His first strategy is by giving the people of the Netherlands a collective past. This start at the very beginning of the pamphlet, when he calls upon the image of the Batavians, a Dutch tribe famous for their uprising against the Roman Empire in 69 A.D.. Van der Capellen shows them to have a democratic style of ruling, in order to argue that democracy was the natural ruling style of the Dutch. He says: “They [the Batavians] did not let themselves be ruled by people who had elected themselves or who were elected by another – to his approval; who as a consequence did not depend on them, did not have to account to them, and over whom they, if they did not govern correctly, had no power; no, they had control themselves. They decided over most important business of their country in their general meetings, where the entire people came together armed, and every Batavian had an equal voice.” Not only is this an indirect criticism on the Stadtholders, who, Van der Capellen argues, wish to take away democracy and turn the Netherlands into a kingdom, the image of the Batavians also invokes the image of Dutch people standing up to oppressors. In the first century, these oppressors were the Romans, but to Van der Capellen and his contemporaries, they were embodied by the House of Orange. This way of attacking the Stadtholder is repeated when van der Capellen equates him with another oppressor the Dutch rebelled against, namely Philip II of Spain, who was lord of the Netherlands when the Dutch Revolt began. For example, Van der Capellen compares Philip II’s branding of William I of Orange as a traitor with his own denunciation as a conspirator by several of the Provincial Estates. Dutch history of fighting against tyranny is thus used as a way to inspire people to rebel against the Stadtholder. Van der Capellen also uses the same language to describe the Dutch Revolt as he does to describe the contemporary struggle against the expanding power of the Prince of Orange. For example, the freedoms and privileges he claims the Stadtholder wishes to take away, also feature heavily in his description of why the Dutch Revolt began. He writes: “In this way did the big ones [Philip II and his nobles] begin to take freedom away from our ancestors, already did they, in that time, give the King of Spain blood to protect their freedom.” Thus, Van der Capellen strengthens Dutch national identity by giving the citizens a collective past.
The second way in which Van der Capellen endeavours to provide the Dutch people with a stronger national identity, is by contrasting the Dutch against foreigners. Creating one’s own identity by opposing oneself against certain ‘others’ is a strategy for creating social cohesion that has been used by many peoples throughout history, and Van der Capellen is no exception. He blames the disappearance of the democratic lifestyle of the Batavians on foreigners, namely the Franks: “Around the year 277 AD, the Franks (a people originally from Germany, that later settled in that big, fertile country that is still named France, after them), conquered these and the neighbouring countries, and let a type of governors rule them, then named dukes and earls.” This creates the idea that the Dutch can return to democracy, their ‘natural’ style of ruling, once they have gotten rid of their foreign oppressors, namely, the House of Orange. Van der Capellen heavily emphasizes that William I of Orange was a German, and that his actions were only legitimized since he was supported by two counts from Holland. He also criticizes the Stadtholders for using foreigners as soldiers, instead of Dutch people. For example, he accuses William IV of filling “our army with strangers, especially Germans, with the excuse of providing modern exercises and discipline.” The Stadtholders are also heavily criticized for their eagerness to marry into other royal families, especially the English one, and Van der Capellen asks the Dutch people: “Especially don’t accept unwholesome marriage connections between the Stadtholders and the House of England!” This specific denunciation of marriages with the English royal family brings me to the fact that Van der Capellen is not only generally xenophobic, but also specifically anti-English. He describes the English as a people “whose national character has proven for more than two centuries to consist of disloyalty, pride, cruelty, and envy.” He also warns against making peace with “the disloyalty British […] before they have been sufficiently humiliated, and have denounced all dominion over the free seas.” This mention of the power over the seas hints at one of the reasons why Van der Capellen was so intent on branding the English as enemies of the Netherlands specifically; this pamphlet, written in 1783, was heavily influenced by the Fourth Anglo-Dutch War (1780 – 1784), a war largely fought at sea that resulted in British victory, an outcome that was becoming increasingly clear at the time this pamphlet was written. The cause of the war was Dutch trade with the United States during its War of Independence against Great Britain. In his pamphlet, Van der Capellen advocates the forming of a formal alliance with the United States and France, to replace the current treaty of amity, for example when he says: “How soon we would have a fleet at sea and an alliance with France and America, and take revenge on our enemies [i.e. Britain].” He regarded the United States and later France as sister republics, and wished to form an alliance to resist the hated monarchy of Britain, whereas the Stadtholders were more inclined to form an alliance with the English, despite the Anglo-Dutch War. Thus, Van der Capellen not only employs xenophobia to define Dutch identity against foreigners, he also uses it to further denounce the House of Orange.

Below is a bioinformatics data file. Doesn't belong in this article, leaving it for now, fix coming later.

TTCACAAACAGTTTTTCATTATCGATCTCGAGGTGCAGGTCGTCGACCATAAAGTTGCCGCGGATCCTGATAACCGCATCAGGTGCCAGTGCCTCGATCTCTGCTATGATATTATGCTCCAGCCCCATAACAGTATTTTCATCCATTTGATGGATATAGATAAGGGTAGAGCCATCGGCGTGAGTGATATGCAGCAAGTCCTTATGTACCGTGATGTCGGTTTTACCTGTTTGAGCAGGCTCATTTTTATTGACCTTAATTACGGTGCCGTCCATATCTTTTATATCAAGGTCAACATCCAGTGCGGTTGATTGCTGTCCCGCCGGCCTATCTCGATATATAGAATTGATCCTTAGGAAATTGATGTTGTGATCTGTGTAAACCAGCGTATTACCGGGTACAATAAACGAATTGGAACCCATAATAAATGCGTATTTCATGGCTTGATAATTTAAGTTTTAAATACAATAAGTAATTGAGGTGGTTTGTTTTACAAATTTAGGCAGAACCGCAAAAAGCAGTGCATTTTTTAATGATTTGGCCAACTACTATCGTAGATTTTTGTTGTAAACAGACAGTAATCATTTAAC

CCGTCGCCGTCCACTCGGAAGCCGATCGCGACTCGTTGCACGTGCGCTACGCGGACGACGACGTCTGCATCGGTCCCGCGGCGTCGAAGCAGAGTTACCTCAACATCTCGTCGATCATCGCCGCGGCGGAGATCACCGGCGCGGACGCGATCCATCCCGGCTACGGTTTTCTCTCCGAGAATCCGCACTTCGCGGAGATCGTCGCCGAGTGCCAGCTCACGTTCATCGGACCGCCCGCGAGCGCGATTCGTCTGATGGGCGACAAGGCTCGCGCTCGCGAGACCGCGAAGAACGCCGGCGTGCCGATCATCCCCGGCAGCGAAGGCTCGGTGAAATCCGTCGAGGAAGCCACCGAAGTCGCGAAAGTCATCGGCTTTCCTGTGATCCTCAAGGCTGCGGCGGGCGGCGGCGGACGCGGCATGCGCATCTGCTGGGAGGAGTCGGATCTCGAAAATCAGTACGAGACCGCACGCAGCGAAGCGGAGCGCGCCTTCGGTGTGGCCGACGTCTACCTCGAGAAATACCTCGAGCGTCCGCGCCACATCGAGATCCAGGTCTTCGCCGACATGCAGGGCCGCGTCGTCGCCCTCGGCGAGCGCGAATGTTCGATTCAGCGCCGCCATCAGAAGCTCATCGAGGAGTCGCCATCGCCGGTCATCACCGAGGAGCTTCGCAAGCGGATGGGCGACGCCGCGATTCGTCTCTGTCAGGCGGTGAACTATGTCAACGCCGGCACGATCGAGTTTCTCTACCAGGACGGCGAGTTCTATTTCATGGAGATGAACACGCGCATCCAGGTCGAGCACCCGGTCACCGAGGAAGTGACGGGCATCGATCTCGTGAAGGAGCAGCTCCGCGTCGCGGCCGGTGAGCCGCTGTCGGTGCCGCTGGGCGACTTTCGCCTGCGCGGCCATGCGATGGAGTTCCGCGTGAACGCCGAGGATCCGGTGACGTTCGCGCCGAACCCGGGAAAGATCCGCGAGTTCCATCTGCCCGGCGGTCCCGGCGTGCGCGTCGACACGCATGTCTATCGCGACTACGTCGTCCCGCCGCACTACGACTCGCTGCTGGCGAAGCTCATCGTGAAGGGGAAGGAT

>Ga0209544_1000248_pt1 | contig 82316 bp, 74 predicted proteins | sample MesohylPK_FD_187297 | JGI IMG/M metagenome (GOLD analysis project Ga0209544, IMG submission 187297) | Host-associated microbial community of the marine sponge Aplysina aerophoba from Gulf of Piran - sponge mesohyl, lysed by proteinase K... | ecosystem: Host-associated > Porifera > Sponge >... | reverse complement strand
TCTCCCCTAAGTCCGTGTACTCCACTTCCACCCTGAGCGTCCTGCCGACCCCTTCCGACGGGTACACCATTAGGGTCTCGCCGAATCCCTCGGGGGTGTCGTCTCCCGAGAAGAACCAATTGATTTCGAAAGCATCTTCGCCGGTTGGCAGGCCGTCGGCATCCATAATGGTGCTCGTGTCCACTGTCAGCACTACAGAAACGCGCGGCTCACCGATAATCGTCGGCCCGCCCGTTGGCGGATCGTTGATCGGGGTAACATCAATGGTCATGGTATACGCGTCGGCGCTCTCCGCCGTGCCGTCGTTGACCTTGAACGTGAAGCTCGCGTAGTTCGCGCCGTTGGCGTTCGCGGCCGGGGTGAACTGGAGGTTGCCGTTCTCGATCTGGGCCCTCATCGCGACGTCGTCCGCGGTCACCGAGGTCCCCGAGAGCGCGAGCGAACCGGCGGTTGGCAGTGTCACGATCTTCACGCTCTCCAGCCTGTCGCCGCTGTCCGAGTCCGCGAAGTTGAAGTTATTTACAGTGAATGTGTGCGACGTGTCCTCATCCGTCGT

In conclusion, this pamphlet is not only remarkable due to its influence on the Patriotic movement during the Batavian Revolution, but also since it was the first time the people of the Netherlands were addressed as one, and the text itself is catered towards strengthening Dutch national identity. The Dutch Republic was a loosely organised collection of provinces, but the 18th century saw an increasing push towards centralization. Van der Capellen blames this on the Stadtholders, and sets out to strengthen both Dutch national identity and opposition to William V of Orange. The first way in which he does this is by giving the Netherlands a collective history, by mentioning the Batavians and the Dutch Revolt against Philip II, whom he equates with the Stadtholder. Secondly, he defines the Dutch against foreigners, especially the English, and emphasizes that the Stadtholders are foreigners themselves.
 Joan Derk van der Capellen tot den Pol, Aan het Volk van Nederland: Het Democratisch Manifest, ed. By A.H. Wertheim-Gijse Weenink and W.F. Wertheim (Weesp: Heureka, 1981), p. 82
 Ibid, p. 101
 Pepijn Brandon and Karwan Fatah-Black, ‘The Supreme Power of the People: Local Autonomy and Radical Democracy in the Batavian Revolution (1795 – 1798)’, Atlantic Studies 13:3, 370 – 388, p. 371
 A.H. Wertheim-Gijse Weenink and W.F. Wertheim, ‘Introductie’, in: Joan Derk van der Capellen tot den Pol, Aan het Volk van Nederland: Het Democratisch Manifest, ed. By A.H. Wertheim-Gijse Weenink and W.F. Wertheim (Weesp: Heureka, 1981), p. 32
 Ibid, p. 32
 Van der Capellen, Aan het Volk van Nederland, p. 64
 Ibid, p. 140
 Ibid, p. 72
 Ibid, p. 64 – 65
 Ibid, p. 68
 Ibid, p. 105
 Ibid, p. 93
 Ibid, p. 92
 Ibid, p. 93
 R.R. Palmer, The Age of the Democratic Revolution: A Political History of Europe and America, 1760 – 1800 (Princeton, N.J.: Princeton University Press, 1960), p. 245
 Van der Capellen, Aan het Volk van Nederland, p. 83